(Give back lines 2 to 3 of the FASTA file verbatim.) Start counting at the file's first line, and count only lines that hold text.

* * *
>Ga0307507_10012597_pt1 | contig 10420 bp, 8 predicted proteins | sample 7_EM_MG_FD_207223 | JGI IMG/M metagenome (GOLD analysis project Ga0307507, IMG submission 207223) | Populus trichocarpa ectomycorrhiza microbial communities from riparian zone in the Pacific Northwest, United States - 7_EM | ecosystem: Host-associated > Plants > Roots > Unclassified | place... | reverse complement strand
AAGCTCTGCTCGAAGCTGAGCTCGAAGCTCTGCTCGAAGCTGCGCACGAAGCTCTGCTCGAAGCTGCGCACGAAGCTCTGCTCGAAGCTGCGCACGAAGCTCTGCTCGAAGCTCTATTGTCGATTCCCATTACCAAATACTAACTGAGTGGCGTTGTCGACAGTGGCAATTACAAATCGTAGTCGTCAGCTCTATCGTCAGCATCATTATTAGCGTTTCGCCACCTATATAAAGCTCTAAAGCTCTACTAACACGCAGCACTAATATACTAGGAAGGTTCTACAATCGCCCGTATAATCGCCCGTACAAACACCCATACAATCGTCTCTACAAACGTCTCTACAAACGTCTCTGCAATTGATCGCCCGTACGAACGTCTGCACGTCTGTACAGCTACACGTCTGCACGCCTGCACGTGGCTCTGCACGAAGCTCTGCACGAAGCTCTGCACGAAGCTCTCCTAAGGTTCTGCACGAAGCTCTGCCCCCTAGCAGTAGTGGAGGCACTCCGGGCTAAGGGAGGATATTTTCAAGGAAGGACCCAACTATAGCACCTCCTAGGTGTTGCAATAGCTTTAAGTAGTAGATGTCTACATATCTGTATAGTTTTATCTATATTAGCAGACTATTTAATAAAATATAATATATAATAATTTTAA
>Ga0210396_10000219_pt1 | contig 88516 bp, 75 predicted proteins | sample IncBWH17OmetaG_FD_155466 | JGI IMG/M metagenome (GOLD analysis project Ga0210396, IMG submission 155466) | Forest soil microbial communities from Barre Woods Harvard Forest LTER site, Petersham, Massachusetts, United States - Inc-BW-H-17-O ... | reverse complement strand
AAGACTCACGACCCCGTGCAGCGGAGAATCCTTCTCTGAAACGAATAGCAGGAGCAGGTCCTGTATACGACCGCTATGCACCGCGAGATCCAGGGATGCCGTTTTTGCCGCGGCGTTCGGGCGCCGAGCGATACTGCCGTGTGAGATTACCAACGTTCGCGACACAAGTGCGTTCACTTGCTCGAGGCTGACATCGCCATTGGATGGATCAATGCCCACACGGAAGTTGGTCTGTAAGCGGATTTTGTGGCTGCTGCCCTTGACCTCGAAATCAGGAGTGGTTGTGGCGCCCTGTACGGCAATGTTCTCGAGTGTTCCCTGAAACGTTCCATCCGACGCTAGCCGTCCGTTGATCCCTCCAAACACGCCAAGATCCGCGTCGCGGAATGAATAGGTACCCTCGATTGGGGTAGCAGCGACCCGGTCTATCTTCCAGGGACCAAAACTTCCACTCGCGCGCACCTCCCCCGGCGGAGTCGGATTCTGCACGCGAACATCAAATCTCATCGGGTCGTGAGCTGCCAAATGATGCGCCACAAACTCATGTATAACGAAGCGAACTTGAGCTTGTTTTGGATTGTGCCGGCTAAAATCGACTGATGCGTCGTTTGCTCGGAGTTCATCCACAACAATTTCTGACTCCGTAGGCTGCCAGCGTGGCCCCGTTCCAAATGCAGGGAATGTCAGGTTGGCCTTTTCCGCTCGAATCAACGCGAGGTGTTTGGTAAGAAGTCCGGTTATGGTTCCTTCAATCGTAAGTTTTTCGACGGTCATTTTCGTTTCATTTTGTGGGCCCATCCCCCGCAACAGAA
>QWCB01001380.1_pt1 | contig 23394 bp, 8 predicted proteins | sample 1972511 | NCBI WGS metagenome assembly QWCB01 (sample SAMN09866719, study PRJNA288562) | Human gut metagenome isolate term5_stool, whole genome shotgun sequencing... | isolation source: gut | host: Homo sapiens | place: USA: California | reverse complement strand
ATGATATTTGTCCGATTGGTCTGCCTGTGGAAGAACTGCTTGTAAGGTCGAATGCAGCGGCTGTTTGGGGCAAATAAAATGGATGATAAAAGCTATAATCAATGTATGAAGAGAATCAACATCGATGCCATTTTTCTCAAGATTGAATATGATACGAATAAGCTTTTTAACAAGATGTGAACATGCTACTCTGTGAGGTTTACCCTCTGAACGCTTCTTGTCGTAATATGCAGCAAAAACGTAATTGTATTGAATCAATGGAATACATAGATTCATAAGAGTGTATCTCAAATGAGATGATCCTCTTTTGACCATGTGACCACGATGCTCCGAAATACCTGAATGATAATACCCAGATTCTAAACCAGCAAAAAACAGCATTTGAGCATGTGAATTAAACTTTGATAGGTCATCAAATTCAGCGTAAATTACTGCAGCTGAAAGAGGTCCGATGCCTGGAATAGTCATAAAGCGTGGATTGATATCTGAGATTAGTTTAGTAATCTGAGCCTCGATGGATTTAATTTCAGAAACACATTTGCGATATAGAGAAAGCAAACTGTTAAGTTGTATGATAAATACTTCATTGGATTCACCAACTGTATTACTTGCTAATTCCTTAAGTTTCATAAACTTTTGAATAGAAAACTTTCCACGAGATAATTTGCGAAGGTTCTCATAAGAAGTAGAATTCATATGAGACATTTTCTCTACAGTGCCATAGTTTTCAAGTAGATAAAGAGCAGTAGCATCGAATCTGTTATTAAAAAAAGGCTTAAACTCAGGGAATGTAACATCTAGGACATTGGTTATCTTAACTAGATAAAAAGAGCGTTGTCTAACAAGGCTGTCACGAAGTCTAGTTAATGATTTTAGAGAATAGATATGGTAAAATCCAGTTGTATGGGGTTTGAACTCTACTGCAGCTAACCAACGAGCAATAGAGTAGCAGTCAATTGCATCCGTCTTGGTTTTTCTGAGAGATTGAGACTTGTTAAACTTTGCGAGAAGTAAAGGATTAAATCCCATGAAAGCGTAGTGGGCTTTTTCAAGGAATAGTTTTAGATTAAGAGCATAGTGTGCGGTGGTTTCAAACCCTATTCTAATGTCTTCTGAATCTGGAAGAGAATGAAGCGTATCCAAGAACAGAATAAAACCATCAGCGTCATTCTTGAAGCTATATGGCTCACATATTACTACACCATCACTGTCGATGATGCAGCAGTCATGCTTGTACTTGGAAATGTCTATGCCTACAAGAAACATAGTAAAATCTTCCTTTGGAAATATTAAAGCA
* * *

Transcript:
AAGCTCTGCTCGAAGCTGAGCTCGAAGCTCTGCTCGAAGCTGCGCACGAAGCTCTGCTCGAAGCTGCGCACGAAGCTCTGCTCGAAGCTGCGCACGAAGCTCTGCTCGAAGCTCTATTGTCGATTCCCATTACCAAATACTAACTGAGTGGCGTTGTCGACAGTGGCAATTACAAATCGTAGTCGTCAGCTCTATCGTCAGCATCATTATTAGCGTTTCGCCACCTATATAAAGCTCTAAAGCTCTACTAACACGCAGCACTAATATACTAGGAAGGTTCTACAATCGCCCGTATAATCGCCCGTACAAACACCCATACAATCGTCTCTACAAACGTCTCTACAAACGTCTCTGCAATTGATCGCCCGTACGAACGTCTGCACGTCTGTACAGCTACACGTCTGCACGCCTGCACGTGGCTCTGCACGAAGCTCTGCACGAAGCTCTGCACGAAGCTCTCCTAAGGTTCTGCACGAAGCTCTGCCCCCTAGCAGTAGTGGAGGCACTCCGGGCTAAGGGAGGATATTTTCAAGGAAGGACCCAACTATAGCACCTCCTAGGTGTTGCAATAGCTTTAAGTAGTAGATGTCTACATATCTGTATAGTTTTATCTATATTAGCAGACTATTTAATAAAATATAATATATAATAATTTTAA
>Ga0210396_10000219_pt1 | contig 88516 bp, 75 predicted proteins | sample IncBWH17OmetaG_FD_155466 | JGI IMG/M metagenome (GOLD analysis project Ga0210396, IMG submission 155466) | Forest soil microbial communities from Barre Woods Harvard Forest LTER site, Petersham, Massachusetts, United States - Inc-BW-H-17-O ... | reverse complement strand